When making any decisions, you should make sure this falls within your role and responsibilities which will be specified in your code of conduct. You will need to be clear on the policies and procedures at your workplace and ensure everything you do is legal and ethical. If you’re not sure about the correct policies, you should check with your supervisor or manager before acting on anything or making any decisions that could affect you or the organisation. When working with children, you will have certain responsibilities to uphold so it is important that you know and understand what these are.
If you suspect a child or young person is being abused or neglected, or the child has disclosed this to you, you should use the information you have gathered to report it. Once it has been reported, the authorities will interview the child to investigate it. In this situation, you would need to be careful not to cross the line and do more than your job role entitles. For example, you should not stop the child from going home or try to make contact with the abuser. This would be interfering and could make things worse for yourself and the child. Your job role should entail keeping the child safe while at your workplace or in your care and reporting any issues to the appropriate person. Authorities and agencies will be trained and specialise in dealing with these cases and speaking to children, so it is important that you leave that part to them. You should also keep the information to yourself and the relevant people and don’t discuss the details with anyone else.
People working with children and young people have a special duty of care to them. This is an element of the tort of negligence, which states that if a child or young person suffers injury as the result of the negligence of another person, they should be compensated for the loss and damage caused by this. To successfully claim for negligence, it must be established that, on the balance of probabilities:
- A duty of care was owed to the person harmed at the time of the injury
- The risk of injury was foreseeable
- The likelihood of the injury occurring was more than insignificant
- There was a breach of the duty of care or a failure to observe a reasonable standard of care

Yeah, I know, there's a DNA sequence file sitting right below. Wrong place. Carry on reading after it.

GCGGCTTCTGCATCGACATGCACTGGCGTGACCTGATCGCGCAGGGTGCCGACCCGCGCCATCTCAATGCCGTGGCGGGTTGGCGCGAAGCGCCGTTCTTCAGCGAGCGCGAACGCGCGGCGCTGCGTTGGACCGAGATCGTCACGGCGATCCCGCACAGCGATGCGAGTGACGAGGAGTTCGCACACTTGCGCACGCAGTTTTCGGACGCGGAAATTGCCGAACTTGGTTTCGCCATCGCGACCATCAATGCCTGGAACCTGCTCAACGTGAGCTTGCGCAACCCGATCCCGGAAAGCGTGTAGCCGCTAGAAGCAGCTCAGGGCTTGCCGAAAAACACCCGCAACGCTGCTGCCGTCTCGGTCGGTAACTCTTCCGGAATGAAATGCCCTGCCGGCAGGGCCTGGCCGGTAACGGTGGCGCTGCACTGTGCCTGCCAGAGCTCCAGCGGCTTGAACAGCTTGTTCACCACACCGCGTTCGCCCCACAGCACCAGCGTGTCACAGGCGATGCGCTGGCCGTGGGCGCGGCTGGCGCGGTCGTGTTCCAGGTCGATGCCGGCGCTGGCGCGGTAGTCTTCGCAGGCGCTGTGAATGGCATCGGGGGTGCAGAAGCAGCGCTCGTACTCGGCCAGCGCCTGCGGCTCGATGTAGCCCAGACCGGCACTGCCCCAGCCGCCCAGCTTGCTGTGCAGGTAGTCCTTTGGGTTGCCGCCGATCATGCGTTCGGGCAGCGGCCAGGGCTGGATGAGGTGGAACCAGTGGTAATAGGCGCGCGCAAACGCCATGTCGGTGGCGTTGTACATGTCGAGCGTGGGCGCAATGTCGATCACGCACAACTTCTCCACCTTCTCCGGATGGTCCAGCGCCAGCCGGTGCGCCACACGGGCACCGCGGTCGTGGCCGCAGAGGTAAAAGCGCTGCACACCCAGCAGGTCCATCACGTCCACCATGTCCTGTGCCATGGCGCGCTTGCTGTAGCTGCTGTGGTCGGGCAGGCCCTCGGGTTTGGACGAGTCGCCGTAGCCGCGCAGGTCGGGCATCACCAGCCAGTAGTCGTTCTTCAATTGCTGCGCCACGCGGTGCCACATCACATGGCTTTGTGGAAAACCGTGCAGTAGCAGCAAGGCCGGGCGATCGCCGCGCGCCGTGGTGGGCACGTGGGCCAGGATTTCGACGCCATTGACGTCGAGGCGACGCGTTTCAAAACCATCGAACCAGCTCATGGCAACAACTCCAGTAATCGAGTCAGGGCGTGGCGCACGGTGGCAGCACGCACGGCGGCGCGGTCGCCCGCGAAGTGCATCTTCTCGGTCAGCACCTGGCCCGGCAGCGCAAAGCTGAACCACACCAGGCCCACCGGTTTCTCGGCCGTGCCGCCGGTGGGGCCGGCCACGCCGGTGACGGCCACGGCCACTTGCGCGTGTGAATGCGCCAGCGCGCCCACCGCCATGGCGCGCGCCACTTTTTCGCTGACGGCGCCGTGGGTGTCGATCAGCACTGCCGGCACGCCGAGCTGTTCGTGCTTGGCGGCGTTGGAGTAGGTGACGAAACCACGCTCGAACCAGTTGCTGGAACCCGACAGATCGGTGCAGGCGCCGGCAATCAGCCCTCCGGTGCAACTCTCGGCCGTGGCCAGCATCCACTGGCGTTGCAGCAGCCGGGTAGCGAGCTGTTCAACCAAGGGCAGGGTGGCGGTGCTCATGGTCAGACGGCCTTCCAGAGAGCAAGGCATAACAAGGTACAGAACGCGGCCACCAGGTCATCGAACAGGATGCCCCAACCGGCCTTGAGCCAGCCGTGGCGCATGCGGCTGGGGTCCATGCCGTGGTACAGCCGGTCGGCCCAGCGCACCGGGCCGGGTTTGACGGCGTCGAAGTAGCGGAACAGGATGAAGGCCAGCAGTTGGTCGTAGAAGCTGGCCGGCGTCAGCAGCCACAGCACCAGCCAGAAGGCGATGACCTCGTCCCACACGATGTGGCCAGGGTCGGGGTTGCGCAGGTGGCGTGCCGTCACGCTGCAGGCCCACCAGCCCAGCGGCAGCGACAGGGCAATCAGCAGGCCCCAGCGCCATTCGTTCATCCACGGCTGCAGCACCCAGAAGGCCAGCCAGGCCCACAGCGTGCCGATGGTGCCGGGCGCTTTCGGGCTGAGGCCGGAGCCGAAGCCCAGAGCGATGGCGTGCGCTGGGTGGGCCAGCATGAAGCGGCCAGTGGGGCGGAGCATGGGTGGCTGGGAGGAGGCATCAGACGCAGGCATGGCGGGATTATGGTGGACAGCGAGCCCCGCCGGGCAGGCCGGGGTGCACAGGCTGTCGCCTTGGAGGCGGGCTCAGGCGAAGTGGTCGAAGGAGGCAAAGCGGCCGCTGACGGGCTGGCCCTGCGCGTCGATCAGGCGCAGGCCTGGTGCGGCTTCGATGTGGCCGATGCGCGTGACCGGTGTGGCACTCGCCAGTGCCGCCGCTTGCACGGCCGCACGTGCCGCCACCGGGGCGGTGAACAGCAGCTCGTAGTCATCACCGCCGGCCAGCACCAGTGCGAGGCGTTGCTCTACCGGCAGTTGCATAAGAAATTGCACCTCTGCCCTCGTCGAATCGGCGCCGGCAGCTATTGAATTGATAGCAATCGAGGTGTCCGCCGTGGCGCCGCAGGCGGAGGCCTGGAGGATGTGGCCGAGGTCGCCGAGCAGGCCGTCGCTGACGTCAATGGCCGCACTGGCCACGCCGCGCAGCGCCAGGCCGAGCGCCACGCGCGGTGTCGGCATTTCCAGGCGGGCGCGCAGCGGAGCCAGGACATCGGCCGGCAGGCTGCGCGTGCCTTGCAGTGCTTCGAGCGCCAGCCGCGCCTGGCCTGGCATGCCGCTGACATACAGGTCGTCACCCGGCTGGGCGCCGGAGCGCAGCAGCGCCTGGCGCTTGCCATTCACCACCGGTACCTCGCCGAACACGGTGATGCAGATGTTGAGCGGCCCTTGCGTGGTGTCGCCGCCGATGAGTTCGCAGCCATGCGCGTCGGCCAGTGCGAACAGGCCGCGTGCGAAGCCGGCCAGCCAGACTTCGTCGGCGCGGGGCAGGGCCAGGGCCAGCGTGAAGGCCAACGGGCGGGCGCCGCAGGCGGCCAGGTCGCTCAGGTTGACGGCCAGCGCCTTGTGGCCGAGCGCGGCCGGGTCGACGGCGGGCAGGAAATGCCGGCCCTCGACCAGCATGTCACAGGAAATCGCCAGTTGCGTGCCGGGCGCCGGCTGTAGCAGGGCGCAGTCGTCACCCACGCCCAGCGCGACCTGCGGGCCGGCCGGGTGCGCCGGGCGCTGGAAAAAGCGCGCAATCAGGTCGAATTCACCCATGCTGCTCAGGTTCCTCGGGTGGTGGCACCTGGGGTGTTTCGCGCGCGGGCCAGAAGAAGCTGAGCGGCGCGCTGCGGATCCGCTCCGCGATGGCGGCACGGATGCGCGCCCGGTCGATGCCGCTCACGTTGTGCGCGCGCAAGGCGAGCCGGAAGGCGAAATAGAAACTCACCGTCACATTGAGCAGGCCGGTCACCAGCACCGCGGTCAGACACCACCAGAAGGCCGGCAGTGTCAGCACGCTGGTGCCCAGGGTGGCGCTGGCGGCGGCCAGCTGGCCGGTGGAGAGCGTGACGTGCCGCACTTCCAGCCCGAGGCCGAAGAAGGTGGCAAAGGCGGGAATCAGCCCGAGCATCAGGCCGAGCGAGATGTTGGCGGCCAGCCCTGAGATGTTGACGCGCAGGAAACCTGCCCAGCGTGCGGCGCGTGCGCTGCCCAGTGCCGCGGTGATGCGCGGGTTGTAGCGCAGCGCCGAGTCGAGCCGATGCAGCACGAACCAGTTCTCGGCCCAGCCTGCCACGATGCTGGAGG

- This breach or failure was a cause of the injury.
It is important that people working in caregiving roles provide a high level of care to children and young people and take all reasonable steps to reduce risk, such as:
- Provision of suitable and safe premises
- Provision of an adequate system of supervision
- Implementation of strategies to prevent bullying
- Ensuring that medical assistance is provided to a sick or injured student
- Managing employee recruitment, conduct and performance.
Modified from source: http://www.education.vic.gov.au/school/principals/spag/safety/Pages/dutyofcare.aspx. Accessed on 24/10/2016.
Whichever state or territory you live in; there are legislation relating to children’s education and care that you will need to follow. You should be aware of the legislation to make sure you carry out your role in a legal, safe and ethical manner. In Victoria, the Education and Care Service National Law Act 2010 was passed and it was also adopted by other jurisdictions through an Application Act or passed corresponding legislation.
Below is the legislation and Application Act that applies in each state or territory:
|State or Territory||Legislation||Application Act|
|Victoria||Education and Care Services National Law Act 2010|
|New South Wales||Education and Care Services National Law Act 2010||Children (Education and Care Services National Law Application) Act 2010|
|Australian Capital Territory||Education and Care Services National Law Act 2010||Education and Care Services National Law (ACT) Act 2011|
|Northern Territory||Education and Care Services National Law Act 2010||Education and Care Services (National Uniform Legislation) ACT 2011|
|South Australia||Education and Care Services National Law Act 2010||Education and Early Childhood Services (Registration and Standards) Act 2011|
|Tasmania||Education and Care Services National Law Act 2010||Education and Care Services National Law (Application) Act 2011|
|Queensland||Education and Care Services National Law (Queensland) Act 2011|
|Western Australia||Education and Care Services National Law (WA) Act 2012|
The National Quality Framework is a national system for the regulation and quality assessment of child care and early learning services. The National Quality Standard sets the benchmark for the quality of education and care servicesand promotes the safety, health, and wellbeing of children by assessing and rating approved services.
The framework includes the following quality areas:
- Educational programme and practice
- Children’s health and safety
- Physical environment
- Staffing arrangements
- Relationships with children
- Collaborative partnerships with families and communities
- Leadership and service management.
Modified from source: https://www.education.gov.au/legislation-ratings-and-standards-information-national-quality-framework-nqf. Accessed on 18/10/2016.
In addition to state legislation, you will have policies and procedures set out by your organisation that you will be expected to follow on a daily basis. The policies and procedures are there to ensure that everyone working for the organisation understands and applies the organisation’s values, processes, and rules in their everyday role and abides by them. The policy framework is a written, formal statement which contains agreed standards that everyone should follow who is employed by the organisation. The framework should be referred to regularly as it will help you to determine what actions and decisions you should make in the role.